One of the pragmatic solutions to the problem of how people will be able to find their way in a
theatre or cinema are the small lights that, hidden in this place or that, show the audience where
to step and where not, and where to choose a chair.
Now imagine: complete darkness.
Ask yourself to stop imagining and look at . ..... .:.:...:::ccccoCCoooo::
While looking at it, the question becomes: what is looking? At this point the guiding lights may
come back with a vengeance. Usually we look in order to orient ourselves. Either in response or
consequently, much arts is directed at disorienting ourselves.That leaves the question unanswered
as to what looking is. Still, that is one of the key questions in Pointekers work. In order to be able to
answer that question, Pointeker has to both steer away from, and connect to the average language
of cinema - and photography.The way in which he succeeds in doing that reminds one of concrete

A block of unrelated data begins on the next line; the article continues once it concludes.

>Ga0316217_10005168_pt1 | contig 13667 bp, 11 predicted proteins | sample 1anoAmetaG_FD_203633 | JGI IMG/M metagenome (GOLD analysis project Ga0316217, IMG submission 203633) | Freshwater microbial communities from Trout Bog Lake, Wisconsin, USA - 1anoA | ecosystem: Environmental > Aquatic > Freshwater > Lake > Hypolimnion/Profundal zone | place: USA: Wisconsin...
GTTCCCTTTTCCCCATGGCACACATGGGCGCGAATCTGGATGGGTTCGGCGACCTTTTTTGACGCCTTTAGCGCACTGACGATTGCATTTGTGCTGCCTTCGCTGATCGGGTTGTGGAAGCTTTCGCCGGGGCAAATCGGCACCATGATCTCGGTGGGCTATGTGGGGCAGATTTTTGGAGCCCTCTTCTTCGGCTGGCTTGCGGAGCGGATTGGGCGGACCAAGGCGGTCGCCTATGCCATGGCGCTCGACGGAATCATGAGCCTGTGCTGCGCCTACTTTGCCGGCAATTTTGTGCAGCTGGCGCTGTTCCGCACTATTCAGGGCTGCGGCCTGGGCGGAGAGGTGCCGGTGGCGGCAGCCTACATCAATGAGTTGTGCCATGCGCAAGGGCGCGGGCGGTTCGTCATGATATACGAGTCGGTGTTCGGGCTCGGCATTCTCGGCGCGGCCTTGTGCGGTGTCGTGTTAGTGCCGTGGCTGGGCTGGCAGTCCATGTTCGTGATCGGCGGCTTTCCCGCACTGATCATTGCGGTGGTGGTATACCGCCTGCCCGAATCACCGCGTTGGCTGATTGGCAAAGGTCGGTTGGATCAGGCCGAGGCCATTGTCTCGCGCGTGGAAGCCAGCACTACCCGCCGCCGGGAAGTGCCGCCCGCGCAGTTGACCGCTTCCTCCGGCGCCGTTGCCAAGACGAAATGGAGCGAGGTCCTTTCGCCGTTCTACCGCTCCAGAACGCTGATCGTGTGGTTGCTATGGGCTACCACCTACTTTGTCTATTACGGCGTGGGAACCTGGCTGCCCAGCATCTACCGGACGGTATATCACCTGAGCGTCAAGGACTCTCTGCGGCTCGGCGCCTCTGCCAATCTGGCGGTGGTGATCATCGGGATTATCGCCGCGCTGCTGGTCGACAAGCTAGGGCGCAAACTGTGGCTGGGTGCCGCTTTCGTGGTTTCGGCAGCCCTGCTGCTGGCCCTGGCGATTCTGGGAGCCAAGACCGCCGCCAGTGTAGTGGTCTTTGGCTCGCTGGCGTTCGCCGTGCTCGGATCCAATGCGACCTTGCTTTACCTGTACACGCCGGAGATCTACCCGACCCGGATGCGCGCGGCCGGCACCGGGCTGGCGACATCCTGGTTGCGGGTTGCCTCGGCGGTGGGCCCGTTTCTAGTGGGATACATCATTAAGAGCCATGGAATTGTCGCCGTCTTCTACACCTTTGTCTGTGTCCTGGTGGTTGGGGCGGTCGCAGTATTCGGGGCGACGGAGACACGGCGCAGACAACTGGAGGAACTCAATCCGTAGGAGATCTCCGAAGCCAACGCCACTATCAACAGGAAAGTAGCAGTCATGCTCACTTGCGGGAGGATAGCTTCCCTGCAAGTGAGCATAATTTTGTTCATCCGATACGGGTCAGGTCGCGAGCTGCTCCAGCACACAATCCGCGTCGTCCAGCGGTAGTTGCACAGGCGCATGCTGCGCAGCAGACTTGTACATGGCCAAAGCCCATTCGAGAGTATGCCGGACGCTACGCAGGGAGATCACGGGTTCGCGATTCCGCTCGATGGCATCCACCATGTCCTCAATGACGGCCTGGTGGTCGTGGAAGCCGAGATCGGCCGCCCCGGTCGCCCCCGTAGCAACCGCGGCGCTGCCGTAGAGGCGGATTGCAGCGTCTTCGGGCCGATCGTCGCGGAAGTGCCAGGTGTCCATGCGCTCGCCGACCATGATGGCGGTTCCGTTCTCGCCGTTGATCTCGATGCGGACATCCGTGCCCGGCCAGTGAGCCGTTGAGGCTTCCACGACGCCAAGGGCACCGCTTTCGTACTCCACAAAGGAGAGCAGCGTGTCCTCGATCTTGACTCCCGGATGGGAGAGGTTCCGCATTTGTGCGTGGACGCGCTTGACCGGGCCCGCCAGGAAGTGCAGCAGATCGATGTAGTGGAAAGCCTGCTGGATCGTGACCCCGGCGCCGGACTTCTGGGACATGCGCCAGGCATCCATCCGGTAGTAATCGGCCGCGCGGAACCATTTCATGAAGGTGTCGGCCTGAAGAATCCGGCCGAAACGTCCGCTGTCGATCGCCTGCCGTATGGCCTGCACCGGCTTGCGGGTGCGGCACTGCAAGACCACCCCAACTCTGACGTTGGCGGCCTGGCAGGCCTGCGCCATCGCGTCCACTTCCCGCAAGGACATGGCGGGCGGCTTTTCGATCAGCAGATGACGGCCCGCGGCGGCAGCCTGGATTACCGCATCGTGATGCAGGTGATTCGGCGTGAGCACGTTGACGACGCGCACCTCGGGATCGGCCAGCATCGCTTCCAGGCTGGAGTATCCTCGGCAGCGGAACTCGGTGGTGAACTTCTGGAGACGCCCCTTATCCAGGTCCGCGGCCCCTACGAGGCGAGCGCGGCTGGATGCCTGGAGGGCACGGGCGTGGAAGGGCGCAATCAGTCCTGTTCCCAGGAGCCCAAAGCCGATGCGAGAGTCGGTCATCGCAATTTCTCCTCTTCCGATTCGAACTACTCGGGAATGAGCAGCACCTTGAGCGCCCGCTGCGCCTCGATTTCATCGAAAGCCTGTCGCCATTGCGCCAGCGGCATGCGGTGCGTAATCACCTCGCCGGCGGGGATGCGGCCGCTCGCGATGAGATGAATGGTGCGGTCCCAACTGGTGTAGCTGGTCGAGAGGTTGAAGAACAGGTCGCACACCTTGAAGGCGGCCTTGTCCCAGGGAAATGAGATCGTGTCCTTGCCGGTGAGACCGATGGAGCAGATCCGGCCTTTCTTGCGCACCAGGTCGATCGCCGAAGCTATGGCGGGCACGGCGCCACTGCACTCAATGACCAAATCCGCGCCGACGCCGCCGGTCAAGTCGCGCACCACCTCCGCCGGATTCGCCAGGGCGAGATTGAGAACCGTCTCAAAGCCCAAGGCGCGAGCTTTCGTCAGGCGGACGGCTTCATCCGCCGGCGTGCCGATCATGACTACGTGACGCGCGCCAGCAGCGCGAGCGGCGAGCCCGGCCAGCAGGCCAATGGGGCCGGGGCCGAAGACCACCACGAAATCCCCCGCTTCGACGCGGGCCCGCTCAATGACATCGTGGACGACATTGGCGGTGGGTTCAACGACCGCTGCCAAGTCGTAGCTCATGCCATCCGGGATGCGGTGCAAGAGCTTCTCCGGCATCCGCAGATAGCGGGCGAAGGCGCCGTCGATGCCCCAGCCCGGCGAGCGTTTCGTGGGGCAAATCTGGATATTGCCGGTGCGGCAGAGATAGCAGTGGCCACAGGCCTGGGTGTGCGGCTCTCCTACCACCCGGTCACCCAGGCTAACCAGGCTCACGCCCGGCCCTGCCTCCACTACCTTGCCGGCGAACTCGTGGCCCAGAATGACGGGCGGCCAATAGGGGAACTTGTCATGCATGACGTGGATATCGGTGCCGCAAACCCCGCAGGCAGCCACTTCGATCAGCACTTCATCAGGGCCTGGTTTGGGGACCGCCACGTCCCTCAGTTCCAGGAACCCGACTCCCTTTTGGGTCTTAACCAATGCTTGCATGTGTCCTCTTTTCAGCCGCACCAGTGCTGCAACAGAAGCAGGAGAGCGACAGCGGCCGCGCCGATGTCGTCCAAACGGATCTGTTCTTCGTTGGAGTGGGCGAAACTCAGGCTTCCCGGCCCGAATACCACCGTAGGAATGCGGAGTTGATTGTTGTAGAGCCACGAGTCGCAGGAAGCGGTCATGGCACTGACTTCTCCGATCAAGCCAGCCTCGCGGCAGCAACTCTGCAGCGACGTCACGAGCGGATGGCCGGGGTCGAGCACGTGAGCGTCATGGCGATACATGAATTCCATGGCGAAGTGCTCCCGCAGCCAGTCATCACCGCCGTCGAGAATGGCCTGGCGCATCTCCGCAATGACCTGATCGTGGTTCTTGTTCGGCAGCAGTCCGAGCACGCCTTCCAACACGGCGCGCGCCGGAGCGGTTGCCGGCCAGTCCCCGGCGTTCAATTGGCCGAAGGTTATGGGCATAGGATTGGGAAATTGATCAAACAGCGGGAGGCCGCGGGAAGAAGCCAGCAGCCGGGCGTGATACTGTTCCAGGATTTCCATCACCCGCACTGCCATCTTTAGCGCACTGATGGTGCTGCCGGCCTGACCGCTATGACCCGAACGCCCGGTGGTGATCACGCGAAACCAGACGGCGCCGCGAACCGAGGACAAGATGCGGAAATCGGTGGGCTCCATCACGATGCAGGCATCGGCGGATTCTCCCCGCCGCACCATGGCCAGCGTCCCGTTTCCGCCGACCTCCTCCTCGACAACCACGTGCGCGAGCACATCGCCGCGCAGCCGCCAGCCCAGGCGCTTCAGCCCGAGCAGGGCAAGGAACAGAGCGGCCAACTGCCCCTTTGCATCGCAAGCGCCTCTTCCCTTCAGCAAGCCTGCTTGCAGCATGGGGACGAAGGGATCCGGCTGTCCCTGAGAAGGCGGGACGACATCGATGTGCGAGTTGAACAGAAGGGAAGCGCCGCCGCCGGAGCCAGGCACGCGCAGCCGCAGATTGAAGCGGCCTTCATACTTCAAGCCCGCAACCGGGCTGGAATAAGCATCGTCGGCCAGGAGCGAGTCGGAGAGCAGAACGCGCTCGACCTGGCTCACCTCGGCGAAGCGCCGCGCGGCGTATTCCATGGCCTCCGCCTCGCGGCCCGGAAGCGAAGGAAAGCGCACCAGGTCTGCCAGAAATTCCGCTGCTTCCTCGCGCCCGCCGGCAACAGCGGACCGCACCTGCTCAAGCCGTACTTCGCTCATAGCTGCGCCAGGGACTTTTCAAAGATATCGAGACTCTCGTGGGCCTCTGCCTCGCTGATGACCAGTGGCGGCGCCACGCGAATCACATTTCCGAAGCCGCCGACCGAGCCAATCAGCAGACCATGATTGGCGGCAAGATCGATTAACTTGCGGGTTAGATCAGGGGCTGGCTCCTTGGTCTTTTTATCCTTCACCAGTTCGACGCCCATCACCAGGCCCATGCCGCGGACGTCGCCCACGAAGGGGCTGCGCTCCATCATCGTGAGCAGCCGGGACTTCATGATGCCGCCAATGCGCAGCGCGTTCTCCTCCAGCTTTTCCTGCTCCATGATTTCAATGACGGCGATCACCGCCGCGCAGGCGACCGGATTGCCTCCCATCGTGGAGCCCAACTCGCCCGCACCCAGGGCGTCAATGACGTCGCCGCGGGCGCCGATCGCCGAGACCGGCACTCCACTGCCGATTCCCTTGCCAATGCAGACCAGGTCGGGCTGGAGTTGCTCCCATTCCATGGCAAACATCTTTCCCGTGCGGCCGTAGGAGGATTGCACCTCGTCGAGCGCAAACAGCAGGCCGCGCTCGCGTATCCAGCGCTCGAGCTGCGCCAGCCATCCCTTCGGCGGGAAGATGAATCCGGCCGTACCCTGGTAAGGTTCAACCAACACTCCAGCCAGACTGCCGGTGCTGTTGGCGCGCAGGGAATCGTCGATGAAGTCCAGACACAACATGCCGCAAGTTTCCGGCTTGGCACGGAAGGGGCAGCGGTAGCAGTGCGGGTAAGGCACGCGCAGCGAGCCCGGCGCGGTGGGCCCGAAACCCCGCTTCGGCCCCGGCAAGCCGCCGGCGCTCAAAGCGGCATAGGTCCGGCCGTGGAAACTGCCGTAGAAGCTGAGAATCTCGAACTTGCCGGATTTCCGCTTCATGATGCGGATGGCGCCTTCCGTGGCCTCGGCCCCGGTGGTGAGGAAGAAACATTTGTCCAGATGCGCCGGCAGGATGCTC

poetry. But this is not more than a reminder. Concrete poetry was by and large a response to
something else: what we knew already. Dialectically, concrete poetry remained bound up with what
we already knew. In terms of cinema, Pointeker somehow knows how to escape that route. He doesn't
show it, though.What he shows is what appears.
We find ourselves in complete darkness.
A light shines, some lights shine: a car makes its way. Let's take that literally: 'a car makes its way'.
This is not a car that is being used to get from here to there. Making light, the car makes a way.
Other images follow: all make way.We look, caught in the light of what is being shown - and we start
to sense what looking is.